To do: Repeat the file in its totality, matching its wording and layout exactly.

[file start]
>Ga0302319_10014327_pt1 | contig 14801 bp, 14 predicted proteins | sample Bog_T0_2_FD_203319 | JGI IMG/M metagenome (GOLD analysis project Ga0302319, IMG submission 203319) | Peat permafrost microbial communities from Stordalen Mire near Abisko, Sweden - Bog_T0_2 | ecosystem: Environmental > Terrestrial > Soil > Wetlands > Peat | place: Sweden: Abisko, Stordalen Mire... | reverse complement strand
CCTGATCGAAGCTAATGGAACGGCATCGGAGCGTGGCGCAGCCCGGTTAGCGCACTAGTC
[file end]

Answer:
>Ga0302319_10014327_pt1 | contig 14801 bp, 14 predicted proteins | sample Bog_T0_2_FD_203319 | JGI IMG/M metagenome (GOLD analysis project Ga0302319, IMG submission 203319) | Peat permafrost microbial communities from Stordalen Mire near Abisko, Sweden - Bog_T0_2 | ecosystem: Environmental > Terrestrial > Soil > Wetlands > Peat | place: Sweden: Abisko, Stordalen Mire... | reverse complement strand
CCTGATCGAAGCTAATGGAACGGCATCGGAGCGTGGCGCAGCCCGGTTAGCGCACTAGTC